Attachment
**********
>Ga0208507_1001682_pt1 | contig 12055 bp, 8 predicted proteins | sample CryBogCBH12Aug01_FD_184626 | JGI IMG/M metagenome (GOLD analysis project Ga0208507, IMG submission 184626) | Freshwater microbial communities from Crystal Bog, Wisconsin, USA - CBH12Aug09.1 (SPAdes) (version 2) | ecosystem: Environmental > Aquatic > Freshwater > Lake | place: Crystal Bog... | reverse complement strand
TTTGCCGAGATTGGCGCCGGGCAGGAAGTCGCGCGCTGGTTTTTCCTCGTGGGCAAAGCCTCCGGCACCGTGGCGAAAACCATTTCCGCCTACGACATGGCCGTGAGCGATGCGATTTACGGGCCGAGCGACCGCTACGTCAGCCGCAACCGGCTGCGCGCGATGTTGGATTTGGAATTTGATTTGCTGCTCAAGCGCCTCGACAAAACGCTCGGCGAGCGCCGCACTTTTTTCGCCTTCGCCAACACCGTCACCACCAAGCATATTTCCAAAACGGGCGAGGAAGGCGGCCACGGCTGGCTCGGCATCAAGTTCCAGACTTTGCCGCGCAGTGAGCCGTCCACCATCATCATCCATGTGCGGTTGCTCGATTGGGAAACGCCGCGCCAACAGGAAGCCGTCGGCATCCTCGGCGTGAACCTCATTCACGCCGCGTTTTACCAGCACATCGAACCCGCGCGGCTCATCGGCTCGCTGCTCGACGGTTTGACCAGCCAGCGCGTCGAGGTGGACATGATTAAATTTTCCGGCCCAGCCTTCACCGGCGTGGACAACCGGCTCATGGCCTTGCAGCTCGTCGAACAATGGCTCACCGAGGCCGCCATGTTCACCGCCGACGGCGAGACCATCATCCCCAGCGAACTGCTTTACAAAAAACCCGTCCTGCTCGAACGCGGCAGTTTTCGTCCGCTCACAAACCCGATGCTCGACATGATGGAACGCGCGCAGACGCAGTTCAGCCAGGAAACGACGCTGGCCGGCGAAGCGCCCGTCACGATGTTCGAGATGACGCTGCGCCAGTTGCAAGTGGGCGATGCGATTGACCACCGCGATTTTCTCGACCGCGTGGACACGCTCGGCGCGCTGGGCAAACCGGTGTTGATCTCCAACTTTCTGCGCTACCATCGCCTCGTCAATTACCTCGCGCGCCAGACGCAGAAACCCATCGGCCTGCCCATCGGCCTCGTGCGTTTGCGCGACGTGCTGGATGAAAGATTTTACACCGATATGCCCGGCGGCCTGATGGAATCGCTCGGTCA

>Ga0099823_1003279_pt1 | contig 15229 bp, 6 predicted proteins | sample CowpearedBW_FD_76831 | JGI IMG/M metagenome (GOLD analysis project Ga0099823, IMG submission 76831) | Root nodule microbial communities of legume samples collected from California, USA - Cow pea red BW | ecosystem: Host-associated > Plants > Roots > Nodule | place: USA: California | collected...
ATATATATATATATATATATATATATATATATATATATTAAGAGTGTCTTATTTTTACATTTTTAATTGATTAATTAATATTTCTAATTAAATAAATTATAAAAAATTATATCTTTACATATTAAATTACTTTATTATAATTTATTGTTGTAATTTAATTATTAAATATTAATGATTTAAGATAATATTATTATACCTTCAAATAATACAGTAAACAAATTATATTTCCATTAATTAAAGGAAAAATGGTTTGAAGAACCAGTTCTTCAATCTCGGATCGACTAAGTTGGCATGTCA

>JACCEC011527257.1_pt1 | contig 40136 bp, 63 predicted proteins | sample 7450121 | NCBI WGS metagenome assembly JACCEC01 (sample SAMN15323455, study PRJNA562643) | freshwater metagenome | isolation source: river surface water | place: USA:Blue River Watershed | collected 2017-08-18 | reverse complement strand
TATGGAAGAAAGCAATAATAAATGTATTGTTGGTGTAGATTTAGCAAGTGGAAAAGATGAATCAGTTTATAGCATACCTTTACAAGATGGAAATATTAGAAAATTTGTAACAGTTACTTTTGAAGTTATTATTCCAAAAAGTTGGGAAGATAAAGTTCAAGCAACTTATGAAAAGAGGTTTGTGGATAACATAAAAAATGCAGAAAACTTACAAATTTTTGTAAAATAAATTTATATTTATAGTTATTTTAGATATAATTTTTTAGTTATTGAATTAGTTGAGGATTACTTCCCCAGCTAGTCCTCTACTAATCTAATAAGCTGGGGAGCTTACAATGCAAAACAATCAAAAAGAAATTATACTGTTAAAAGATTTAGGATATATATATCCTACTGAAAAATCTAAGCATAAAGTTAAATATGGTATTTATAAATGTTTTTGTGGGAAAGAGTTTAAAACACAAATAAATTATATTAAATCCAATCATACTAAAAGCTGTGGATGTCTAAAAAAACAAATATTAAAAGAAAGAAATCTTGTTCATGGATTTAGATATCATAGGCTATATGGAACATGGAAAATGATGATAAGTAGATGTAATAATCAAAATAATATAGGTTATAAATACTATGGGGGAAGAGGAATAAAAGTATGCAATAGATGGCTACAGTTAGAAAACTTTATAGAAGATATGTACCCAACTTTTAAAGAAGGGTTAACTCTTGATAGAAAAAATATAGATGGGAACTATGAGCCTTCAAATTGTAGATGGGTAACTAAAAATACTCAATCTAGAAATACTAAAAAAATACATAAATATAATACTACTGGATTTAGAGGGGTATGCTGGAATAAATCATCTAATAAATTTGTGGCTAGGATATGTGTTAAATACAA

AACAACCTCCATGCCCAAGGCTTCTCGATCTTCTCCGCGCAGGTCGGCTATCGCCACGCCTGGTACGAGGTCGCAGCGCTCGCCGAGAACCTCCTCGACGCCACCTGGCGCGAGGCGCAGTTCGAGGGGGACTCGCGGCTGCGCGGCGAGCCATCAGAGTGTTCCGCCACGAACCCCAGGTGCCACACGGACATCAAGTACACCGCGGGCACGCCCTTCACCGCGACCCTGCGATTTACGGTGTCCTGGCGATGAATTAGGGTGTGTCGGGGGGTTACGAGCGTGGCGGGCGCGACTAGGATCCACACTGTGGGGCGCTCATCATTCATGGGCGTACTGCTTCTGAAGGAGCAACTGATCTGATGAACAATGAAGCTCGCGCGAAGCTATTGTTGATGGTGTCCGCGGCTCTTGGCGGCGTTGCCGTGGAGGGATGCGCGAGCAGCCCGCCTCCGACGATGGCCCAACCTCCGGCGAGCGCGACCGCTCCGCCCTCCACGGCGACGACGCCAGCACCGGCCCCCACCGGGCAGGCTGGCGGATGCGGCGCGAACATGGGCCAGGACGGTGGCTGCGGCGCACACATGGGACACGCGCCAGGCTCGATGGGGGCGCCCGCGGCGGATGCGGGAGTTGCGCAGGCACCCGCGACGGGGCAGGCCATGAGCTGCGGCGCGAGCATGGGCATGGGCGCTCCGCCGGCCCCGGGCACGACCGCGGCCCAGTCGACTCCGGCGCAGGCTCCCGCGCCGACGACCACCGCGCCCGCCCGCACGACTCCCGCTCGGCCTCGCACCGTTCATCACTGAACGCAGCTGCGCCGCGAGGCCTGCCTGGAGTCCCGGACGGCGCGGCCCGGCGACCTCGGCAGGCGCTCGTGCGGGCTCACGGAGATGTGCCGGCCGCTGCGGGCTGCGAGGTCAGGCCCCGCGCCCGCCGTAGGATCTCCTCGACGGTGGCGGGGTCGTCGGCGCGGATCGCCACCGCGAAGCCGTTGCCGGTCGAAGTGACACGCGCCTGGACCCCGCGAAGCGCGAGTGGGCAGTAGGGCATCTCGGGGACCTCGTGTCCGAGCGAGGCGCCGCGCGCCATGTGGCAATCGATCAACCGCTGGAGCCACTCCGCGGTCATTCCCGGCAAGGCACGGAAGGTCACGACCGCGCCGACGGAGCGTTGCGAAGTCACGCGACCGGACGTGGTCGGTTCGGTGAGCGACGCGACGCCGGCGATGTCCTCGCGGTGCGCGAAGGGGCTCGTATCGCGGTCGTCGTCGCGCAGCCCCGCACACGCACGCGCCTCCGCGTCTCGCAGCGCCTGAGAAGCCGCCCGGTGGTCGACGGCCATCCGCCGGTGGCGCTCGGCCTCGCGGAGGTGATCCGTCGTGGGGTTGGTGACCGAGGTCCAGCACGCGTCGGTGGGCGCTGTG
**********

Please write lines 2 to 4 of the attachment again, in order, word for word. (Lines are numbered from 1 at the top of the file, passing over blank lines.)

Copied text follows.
TTTGCCGAGATTGGCGCCGGGCAGGAAGTCGCGCGCTGGTTTTTCCTCGTGGGCAAAGCCTCCGGCACCGTGGCGAAAACCATTTCCGCCTACGACATGGCCGTGAGCGATGCGATTTACGGGCCGAGCGACCGCTACGTCAGCCGCAACCGGCTGCGCGCGATGTTGGATTTGGAATTTGATTTGCTGCTCAAGCGCCTCGACAAAACGCTCGGCGAGCGCCGCACTTTTTTCGCCTTCGCCAACACCGTCACCACCAAGCATATTTCCAAAACGGGCGAGGAAGGCGGCCACGGCTGGCTCGGCATCAAGTTCCAGACTTTGCCGCGCAGTGAGCCGTCCACCATCATCATCCATGTGCGGTTGCTCGATTGGGAAACGCCGCGCCAACAGGAAGCCGTCGGCATCCTCGGCGTGAACCTCATTCACGCCGCGTTTTACCAGCACATCGAACCCGCGCGGCTCATCGGCTCGCTGCTCGACGGTTTGACCAGCCAGCGCGTCGAGGTGGACATGATTAAATTTTCCGGCCCAGCCTTCACCGGCGTGGACAACCGGCTCATGGCCTTGCAGCTCGTCGAACAATGGCTCACCGAGGCCGCCATGTTCACCGCCGACGGCGAGACCATCATCCCCAGCGAACTGCTTTACAAAAAACCCGTCCTGCTCGAACGCGGCAGTTTTCGTCCGCTCACAAACCCGATGCTCGACATGATGGAACGCGCGCAGACGCAGTTCAGCCAGGAAACGACGCTGGCCGGCGAAGCGCCCGTCACGATGTTCGAGATGACGCTGCGCCAGTTGCAAGTGGGCGATGCGATTGACCACCGCGATTTTCTCGACCGCGTGGACACGCTCGGCGCGCTGGGCAAACCGGTGTTGATCTCCAACTTTCTGCGCTACCATCGCCTCGTCAATTACCTCGCGCGCCAGACGCAGAAACCCATCGGCCTGCCCATCGGCCTCGTGCGTTTGCGCGACGTGCTGGATGAAAGATTTTACACCGATATGCCCGGCGGCCTGATGGAATCGCTCGGTCA

>Ga0099823_1003279_pt1 | contig 15229 bp, 6 predicted proteins | sample CowpearedBW_FD_76831 | JGI IMG/M metagenome (GOLD analysis project Ga0099823, IMG submission 76831) | Root nodule microbial communities of legume samples collected from California, USA - Cow pea red BW | ecosystem: Host-associated > Plants > Roots > Nodule | place: USA: California | collected...
ATATATATATATATATATATATATATATATATATATATTAAGAGTGTCTTATTTTTACATTTTTAATTGATTAATTAATATTTCTAATTAAATAAATTATAAAAAATTATATCTTTACATATTAAATTACTTTATTATAATTTATTGTTGTAATTTAATTATTAAATATTAATGATTTAAGATAATATTATTATACCTTCAAATAATACAGTAAACAAATTATATTTCCATTAATTAAAGGAAAAATGGTTTGAAGAACCAGTTCTTCAATCTCGGATCGACTAAGTTGGCATGTCA